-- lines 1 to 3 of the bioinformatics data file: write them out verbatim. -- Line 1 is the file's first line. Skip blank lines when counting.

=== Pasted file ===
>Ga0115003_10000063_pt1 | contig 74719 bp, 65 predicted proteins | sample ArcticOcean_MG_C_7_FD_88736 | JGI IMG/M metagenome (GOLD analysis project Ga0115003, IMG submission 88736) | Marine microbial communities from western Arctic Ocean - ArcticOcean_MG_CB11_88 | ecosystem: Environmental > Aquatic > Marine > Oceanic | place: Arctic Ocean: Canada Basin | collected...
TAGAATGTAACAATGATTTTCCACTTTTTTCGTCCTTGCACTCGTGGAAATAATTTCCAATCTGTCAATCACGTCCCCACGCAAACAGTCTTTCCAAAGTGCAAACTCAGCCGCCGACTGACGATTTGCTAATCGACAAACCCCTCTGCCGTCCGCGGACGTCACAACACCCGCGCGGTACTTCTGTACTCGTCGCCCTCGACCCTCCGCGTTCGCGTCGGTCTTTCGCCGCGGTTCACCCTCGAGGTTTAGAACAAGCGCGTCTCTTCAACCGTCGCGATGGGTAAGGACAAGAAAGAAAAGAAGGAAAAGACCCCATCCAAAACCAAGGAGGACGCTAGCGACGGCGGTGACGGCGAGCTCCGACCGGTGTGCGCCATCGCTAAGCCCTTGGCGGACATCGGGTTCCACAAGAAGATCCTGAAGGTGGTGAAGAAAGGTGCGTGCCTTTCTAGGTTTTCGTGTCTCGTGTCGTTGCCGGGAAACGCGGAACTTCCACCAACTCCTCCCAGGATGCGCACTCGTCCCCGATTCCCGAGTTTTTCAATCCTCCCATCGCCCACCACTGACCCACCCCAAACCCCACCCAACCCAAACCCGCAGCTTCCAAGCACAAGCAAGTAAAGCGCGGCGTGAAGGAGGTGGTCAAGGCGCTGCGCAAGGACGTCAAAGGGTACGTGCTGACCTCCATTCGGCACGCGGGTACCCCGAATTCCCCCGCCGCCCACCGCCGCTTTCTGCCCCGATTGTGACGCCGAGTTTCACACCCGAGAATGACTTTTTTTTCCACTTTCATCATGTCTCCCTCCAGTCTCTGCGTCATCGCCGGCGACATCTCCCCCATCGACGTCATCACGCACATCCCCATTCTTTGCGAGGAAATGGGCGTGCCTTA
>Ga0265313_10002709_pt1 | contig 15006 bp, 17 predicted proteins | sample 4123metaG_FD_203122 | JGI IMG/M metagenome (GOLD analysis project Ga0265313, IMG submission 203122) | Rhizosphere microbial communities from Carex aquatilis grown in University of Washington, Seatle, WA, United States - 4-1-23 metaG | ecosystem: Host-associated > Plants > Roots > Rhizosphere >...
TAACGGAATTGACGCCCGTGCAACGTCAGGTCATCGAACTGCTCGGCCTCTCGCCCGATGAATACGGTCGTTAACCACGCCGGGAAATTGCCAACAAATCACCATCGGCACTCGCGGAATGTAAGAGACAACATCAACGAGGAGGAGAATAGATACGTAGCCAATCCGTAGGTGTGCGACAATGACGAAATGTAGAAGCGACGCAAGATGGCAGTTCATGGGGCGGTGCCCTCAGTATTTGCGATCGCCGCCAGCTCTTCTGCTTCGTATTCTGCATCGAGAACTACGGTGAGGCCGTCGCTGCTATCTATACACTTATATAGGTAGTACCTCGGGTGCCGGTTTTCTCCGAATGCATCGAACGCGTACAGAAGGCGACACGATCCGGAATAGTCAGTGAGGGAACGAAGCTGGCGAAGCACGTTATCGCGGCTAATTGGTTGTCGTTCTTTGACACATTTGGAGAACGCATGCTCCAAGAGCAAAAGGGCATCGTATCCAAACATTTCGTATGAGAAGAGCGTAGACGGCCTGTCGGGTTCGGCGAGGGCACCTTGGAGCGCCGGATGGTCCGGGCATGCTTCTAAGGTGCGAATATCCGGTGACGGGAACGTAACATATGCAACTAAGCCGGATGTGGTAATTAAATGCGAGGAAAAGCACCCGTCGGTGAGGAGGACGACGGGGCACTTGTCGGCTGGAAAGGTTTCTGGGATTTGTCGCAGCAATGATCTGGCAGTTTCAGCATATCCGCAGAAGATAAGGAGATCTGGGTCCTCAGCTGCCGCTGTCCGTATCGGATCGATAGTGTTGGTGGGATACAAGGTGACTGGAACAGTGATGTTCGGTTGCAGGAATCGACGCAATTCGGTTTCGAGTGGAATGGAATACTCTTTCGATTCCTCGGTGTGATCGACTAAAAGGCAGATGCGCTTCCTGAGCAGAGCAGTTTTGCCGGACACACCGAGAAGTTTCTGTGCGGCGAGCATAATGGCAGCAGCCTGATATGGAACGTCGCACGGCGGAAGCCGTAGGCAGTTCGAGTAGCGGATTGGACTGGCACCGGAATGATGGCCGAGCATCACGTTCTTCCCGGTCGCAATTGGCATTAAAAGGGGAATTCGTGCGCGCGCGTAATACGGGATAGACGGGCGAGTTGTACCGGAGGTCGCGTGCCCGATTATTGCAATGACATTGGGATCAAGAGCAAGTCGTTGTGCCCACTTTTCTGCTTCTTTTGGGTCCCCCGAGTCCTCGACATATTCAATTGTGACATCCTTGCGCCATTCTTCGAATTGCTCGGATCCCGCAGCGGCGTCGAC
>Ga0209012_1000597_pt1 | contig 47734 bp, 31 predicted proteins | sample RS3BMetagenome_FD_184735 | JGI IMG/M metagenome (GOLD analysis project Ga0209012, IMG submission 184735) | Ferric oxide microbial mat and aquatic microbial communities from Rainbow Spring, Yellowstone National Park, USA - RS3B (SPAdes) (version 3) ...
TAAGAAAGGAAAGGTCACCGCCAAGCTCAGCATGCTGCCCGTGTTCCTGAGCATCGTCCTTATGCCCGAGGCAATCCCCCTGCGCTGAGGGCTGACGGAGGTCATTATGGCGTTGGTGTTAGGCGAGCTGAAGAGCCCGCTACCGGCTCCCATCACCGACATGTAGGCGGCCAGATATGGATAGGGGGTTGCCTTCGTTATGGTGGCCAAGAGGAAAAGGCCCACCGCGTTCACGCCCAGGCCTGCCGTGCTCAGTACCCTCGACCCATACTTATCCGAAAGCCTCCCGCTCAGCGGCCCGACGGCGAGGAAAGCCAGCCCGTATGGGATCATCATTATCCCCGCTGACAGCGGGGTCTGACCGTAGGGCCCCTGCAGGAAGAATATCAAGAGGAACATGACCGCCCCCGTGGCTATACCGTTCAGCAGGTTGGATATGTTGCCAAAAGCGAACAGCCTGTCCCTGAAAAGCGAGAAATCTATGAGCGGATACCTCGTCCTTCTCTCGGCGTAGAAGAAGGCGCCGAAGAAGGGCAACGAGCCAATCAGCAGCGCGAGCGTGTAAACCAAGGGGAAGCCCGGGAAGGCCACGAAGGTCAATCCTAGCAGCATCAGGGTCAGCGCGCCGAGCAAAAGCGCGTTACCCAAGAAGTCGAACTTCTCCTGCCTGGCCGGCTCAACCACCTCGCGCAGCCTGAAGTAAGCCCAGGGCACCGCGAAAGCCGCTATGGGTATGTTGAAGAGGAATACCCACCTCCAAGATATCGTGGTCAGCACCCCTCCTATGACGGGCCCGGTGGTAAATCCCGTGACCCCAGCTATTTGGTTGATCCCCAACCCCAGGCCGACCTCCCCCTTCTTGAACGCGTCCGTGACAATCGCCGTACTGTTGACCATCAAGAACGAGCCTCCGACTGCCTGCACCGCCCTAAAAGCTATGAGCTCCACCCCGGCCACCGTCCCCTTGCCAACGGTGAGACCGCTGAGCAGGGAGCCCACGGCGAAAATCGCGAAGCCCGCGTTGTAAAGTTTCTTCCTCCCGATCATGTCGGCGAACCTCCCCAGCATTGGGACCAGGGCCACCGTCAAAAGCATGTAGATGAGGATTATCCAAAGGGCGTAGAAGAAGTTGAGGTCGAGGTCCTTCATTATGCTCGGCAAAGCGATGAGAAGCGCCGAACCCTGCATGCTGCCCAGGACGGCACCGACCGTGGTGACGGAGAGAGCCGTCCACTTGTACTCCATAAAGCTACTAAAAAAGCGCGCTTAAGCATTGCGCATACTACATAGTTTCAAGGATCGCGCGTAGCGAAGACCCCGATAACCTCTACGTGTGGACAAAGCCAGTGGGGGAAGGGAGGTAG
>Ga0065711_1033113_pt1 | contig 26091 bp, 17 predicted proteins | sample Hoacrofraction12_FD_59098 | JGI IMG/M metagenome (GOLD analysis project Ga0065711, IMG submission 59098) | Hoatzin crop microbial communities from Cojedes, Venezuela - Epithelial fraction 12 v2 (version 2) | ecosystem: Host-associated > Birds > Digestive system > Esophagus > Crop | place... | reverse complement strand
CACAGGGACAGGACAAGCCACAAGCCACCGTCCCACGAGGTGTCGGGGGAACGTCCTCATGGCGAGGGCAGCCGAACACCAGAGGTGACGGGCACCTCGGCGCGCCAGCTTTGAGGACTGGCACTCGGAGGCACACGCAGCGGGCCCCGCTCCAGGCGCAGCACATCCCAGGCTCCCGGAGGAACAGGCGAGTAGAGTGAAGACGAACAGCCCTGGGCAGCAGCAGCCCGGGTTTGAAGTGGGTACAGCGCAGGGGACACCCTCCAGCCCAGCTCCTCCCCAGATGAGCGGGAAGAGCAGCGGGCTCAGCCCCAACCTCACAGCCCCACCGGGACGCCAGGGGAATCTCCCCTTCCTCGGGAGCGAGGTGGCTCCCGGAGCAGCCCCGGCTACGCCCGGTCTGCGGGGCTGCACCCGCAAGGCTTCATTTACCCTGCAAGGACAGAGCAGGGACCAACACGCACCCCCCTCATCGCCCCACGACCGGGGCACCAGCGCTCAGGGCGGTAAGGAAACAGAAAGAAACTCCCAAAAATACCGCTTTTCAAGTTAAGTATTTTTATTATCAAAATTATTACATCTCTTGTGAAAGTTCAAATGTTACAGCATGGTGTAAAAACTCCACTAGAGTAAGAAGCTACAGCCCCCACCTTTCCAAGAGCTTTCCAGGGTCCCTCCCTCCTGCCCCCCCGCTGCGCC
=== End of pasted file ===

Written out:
>Ga0115003_10000063_pt1 | contig 74719 bp, 65 predicted proteins | sample ArcticOcean_MG_C_7_FD_88736 | JGI IMG/M metagenome (GOLD analysis project Ga0115003, IMG submission 88736) | Marine microbial communities from western Arctic Ocean - ArcticOcean_MG_CB11_88 | ecosystem: Environmental > Aquatic > Marine > Oceanic | place: Arctic Ocean: Canada Basin | collected...
TAGAATGTAACAATGATTTTCCACTTTTTTCGTCCTTGCACTCGTGGAAATAATTTCCAATCTGTCAATCACGTCCCCACGCAAACAGTCTTTCCAAAGTGCAAACTCAGCCGCCGACTGACGATTTGCTAATCGACAAACCCCTCTGCCGTCCGCGGACGTCACAACACCCGCGCGGTACTTCTGTACTCGTCGCCCTCGACCCTCCGCGTTCGCGTCGGTCTTTCGCCGCGGTTCACCCTCGAGGTTTAGAACAAGCGCGTCTCTTCAACCGTCGCGATGGGTAAGGACAAGAAAGAAAAGAAGGAAAAGACCCCATCCAAAACCAAGGAGGACGCTAGCGACGGCGGTGACGGCGAGCTCCGACCGGTGTGCGCCATCGCTAAGCCCTTGGCGGACATCGGGTTCCACAAGAAGATCCTGAAGGTGGTGAAGAAAGGTGCGTGCCTTTCTAGGTTTTCGTGTCTCGTGTCGTTGCCGGGAAACGCGGAACTTCCACCAACTCCTCCCAGGATGCGCACTCGTCCCCGATTCCCGAGTTTTTCAATCCTCCCATCGCCCACCACTGACCCACCCCAAACCCCACCCAACCCAAACCCGCAGCTTCCAAGCACAAGCAAGTAAAGCGCGGCGTGAAGGAGGTGGTCAAGGCGCTGCGCAAGGACGTCAAAGGGTACGTGCTGACCTCCATTCGGCACGCGGGTACCCCGAATTCCCCCGCCGCCCACCGCCGCTTTCTGCCCCGATTGTGACGCCGAGTTTCACACCCGAGAATGACTTTTTTTTCCACTTTCATCATGTCTCCCTCCAGTCTCTGCGTCATCGCCGGCGACATCTCCCCCATCGACGTCATCACGCACATCCCCATTCTTTGCGAGGAAATGGGCGTGCCTTA
>Ga0265313_10002709_pt1 | contig 15006 bp, 17 predicted proteins | sample 4123metaG_FD_203122 | JGI IMG/M metagenome (GOLD analysis project Ga0265313, IMG submission 203122) | Rhizosphere microbial communities from Carex aquatilis grown in University of Washington, Seatle, WA, United States - 4-1-23 metaG | ecosystem: Host-associated > Plants > Roots > Rhizosphere >...